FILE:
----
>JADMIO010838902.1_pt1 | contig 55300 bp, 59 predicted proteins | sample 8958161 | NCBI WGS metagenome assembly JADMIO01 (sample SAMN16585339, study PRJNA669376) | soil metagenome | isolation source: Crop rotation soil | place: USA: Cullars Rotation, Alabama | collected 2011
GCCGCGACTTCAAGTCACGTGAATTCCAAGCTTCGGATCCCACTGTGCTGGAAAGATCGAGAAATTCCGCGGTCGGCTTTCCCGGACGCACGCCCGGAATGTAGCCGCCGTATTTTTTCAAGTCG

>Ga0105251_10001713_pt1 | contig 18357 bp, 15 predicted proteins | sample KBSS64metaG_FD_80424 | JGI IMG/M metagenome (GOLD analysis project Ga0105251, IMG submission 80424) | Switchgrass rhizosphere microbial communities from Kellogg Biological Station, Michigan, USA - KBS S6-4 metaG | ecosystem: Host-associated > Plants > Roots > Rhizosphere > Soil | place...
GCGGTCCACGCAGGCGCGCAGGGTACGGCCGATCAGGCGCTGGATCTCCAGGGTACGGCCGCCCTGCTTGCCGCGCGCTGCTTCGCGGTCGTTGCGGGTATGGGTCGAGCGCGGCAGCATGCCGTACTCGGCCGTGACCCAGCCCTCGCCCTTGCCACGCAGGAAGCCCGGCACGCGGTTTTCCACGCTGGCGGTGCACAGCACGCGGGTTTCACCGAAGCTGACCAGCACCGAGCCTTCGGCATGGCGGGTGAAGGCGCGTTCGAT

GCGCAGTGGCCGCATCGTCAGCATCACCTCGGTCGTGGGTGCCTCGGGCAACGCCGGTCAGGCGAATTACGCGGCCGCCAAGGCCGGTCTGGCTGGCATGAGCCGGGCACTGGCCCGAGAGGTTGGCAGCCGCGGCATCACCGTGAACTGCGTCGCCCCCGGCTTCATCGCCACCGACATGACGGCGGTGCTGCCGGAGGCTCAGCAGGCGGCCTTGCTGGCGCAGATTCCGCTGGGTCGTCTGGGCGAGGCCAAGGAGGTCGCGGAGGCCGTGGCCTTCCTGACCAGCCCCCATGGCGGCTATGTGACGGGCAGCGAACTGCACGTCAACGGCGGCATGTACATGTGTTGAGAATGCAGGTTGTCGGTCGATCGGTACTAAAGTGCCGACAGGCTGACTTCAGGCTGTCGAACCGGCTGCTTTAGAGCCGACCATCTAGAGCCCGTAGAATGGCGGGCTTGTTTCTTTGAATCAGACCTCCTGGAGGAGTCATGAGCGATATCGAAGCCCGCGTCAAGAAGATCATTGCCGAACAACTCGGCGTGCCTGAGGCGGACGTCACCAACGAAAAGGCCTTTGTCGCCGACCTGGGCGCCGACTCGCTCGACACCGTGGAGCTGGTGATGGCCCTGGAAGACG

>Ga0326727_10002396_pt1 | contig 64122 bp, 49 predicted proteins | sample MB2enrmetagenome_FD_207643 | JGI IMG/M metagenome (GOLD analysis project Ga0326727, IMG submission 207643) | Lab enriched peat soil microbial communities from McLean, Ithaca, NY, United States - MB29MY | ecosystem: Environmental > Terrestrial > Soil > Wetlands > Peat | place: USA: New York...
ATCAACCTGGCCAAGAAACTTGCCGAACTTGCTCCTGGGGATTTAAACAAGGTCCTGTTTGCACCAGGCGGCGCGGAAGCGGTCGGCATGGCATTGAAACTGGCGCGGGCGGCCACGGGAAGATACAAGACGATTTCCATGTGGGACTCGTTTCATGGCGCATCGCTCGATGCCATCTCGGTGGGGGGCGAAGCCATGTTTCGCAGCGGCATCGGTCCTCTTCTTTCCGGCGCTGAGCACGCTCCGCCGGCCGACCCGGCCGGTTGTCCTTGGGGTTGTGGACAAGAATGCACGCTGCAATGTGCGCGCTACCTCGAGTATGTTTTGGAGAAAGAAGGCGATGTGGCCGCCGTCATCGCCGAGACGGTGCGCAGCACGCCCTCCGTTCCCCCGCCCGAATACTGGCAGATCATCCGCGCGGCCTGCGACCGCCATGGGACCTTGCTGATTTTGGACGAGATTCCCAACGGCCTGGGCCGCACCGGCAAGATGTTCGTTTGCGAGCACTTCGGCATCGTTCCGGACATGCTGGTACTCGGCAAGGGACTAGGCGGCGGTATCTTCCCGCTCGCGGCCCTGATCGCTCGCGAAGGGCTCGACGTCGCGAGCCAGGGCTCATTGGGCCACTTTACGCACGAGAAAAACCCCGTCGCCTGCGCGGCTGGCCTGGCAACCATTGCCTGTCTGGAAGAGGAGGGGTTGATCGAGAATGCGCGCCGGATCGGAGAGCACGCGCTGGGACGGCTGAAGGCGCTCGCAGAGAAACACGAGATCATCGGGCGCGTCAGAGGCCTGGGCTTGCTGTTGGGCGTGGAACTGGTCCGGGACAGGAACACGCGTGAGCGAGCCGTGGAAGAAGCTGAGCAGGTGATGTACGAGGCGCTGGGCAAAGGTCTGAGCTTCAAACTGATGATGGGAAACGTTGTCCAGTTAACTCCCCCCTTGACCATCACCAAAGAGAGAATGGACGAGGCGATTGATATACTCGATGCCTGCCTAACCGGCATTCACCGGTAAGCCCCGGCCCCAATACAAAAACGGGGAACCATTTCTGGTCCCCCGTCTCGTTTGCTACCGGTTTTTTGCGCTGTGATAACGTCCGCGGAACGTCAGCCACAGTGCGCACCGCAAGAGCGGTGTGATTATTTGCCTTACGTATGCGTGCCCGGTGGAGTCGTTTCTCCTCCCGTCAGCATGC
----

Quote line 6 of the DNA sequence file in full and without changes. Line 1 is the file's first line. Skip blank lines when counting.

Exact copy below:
>Ga0326727_10002396_pt1 | contig 64122 bp, 49 predicted proteins | sample MB2enrmetagenome_FD_207643 | JGI IMG/M metagenome (GOLD analysis project Ga0326727, IMG submission 207643) | Lab enriched peat soil microbial communities from McLean, Ithaca, NY, United States - MB29MY | ecosystem: Environmental > Terrestrial > Soil > Wetlands > Peat | place: USA: New York...